Dorayaki cake sandwiches, the tasty snack or dessert found in tea shops and food stalls alike around Japan, consists of spongy pancakes wrapped around red bean paste or other tasty filling. So popular today, the Japanese have even created an anime character dedicated to the treat. Doraemon, a blue robotic cat with a craving for all things dorayaki, falls helplessly into any trap involving dorayaki. Yet like many popular Japanese foods, the origins are found deep in the history of Japan’s trade with foreign countries centuries ago.
When the Portuguese initiated relations with Japan in 1542, they shepherded in a century of cultural and commercial exchange primarily in the port city of Nagasaki. Although Japan shutsits doors to Portugal in 1639, the Portuguese traders left behind a culinary impact that continues today. Along with tempura and nanbanzuke, the Portuguese introduced a traditional sweet sponge cake known as Pão-de-ló . The Japanese referred to this pastry as “Kasutera” (Castella) after the Portuguese expression for egg whites “claras em castelo” . In typical Japanese fashion, the original basic recipe of flour, sugar, and eggs was modified over time including using starch syrup or honey to replace expensive sugar. Today the moist and spongy “Nagasaki Castella” remains a popular regional souvenir.
Meanwhile, China introduced to Japan the practice of growing and eating beans as a food staple around 1000 AD. Red azuki beans, boiled and blended with sweeteners to form the filling “azuki-an” or “anko”, are used in many traditional desserts Japanese. Koshi-an, the smooth version made from only the inside of the beans, and Tsubu-an, the rustic whole-bean version, represent the most popular types of anko fillings.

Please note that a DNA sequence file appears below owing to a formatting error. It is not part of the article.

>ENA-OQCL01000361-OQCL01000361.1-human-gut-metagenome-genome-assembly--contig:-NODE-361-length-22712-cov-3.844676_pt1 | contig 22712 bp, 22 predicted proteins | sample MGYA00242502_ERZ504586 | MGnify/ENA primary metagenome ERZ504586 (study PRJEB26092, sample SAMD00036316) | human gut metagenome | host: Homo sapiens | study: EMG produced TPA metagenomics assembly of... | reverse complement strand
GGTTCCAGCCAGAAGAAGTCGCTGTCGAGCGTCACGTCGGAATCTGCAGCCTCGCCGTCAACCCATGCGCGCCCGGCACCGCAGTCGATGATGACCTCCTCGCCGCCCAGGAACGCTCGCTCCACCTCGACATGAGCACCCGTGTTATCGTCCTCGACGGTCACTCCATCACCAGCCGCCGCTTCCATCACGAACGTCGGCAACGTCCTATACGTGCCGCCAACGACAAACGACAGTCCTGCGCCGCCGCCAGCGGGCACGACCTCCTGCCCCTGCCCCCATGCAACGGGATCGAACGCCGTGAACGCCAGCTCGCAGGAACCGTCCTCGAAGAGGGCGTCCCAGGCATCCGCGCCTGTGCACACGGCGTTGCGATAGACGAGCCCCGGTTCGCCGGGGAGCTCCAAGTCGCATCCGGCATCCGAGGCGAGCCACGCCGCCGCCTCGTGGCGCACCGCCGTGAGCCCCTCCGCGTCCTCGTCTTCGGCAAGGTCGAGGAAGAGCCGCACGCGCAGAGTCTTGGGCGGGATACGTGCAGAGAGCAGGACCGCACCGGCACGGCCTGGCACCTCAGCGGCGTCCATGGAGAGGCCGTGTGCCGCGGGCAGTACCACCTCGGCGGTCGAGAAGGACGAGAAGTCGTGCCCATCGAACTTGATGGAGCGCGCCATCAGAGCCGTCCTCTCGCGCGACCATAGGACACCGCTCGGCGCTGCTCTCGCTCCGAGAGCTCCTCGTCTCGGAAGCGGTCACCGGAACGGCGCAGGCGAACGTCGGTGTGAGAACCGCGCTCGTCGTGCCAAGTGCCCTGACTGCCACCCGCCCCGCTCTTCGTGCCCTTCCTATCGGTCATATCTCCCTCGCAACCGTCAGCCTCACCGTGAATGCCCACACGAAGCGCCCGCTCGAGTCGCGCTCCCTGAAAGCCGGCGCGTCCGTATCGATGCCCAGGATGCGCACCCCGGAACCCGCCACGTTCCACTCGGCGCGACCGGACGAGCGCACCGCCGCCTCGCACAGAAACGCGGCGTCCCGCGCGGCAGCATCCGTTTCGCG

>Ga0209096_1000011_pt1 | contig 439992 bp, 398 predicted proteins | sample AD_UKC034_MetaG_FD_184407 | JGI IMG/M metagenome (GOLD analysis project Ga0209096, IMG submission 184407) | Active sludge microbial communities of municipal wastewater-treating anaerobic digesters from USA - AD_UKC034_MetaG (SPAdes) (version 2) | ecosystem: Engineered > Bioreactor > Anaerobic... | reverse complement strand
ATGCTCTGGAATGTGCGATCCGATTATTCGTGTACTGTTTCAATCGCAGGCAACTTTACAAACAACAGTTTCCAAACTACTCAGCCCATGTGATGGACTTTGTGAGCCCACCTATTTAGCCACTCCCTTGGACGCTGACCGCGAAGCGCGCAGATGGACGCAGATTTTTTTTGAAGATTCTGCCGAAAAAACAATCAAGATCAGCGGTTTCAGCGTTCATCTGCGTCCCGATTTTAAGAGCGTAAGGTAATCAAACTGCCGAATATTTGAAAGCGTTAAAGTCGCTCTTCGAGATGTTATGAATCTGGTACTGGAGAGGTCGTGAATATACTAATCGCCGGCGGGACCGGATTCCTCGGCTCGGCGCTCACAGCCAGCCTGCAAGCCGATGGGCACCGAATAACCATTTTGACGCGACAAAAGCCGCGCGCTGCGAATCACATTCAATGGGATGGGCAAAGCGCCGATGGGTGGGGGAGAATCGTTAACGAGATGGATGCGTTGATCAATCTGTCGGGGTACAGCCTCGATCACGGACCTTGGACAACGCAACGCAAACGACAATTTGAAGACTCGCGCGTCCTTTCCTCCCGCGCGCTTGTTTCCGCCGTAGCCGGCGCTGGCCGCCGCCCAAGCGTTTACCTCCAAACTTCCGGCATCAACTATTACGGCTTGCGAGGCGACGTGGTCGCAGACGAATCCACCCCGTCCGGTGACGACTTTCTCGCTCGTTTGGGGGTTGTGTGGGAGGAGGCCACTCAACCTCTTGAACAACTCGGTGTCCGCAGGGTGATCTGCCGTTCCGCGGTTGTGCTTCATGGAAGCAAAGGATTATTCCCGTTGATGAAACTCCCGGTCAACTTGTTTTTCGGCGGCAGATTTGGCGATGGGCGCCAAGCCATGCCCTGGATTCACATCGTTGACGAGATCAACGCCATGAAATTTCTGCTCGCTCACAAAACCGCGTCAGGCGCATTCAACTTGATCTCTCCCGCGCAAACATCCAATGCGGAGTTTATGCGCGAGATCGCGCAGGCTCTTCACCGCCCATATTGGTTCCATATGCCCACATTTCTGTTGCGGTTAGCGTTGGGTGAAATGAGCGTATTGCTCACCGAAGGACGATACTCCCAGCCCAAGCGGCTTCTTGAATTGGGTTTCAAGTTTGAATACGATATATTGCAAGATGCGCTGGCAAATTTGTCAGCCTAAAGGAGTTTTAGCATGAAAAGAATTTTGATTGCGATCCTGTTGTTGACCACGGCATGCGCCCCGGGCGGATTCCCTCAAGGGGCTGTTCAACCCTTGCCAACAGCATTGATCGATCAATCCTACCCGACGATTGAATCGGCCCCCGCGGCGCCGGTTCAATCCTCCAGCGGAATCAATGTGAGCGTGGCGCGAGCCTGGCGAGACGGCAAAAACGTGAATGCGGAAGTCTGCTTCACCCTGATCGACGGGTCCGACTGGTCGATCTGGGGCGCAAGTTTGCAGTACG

In the earliest years, thin Castella cakes were merely folded around fillings, however, the owner of Usagiya in Ueno, Tokyo claims credit for creating “Doriyaki” in 1914 by layering two thin cakes of Castella around the anko filling. The name “Dorayaki” derives from “dora” (gong) and “yaki” (grilled). One theory is that the name simply refers to the shape of the cake, while another more elaborate legend involves the rescue of the warrior monk Saito no Musashibo Benkei who was served cakes cooked on a gong itself.
Although originally Doriyaki were filled only with red bean paste, modernly any filling is acceptable. Popular fillings today include chocolate cream, sweet potato cream, chestnut cream, and fruit jams. We especially like Nutella as an option!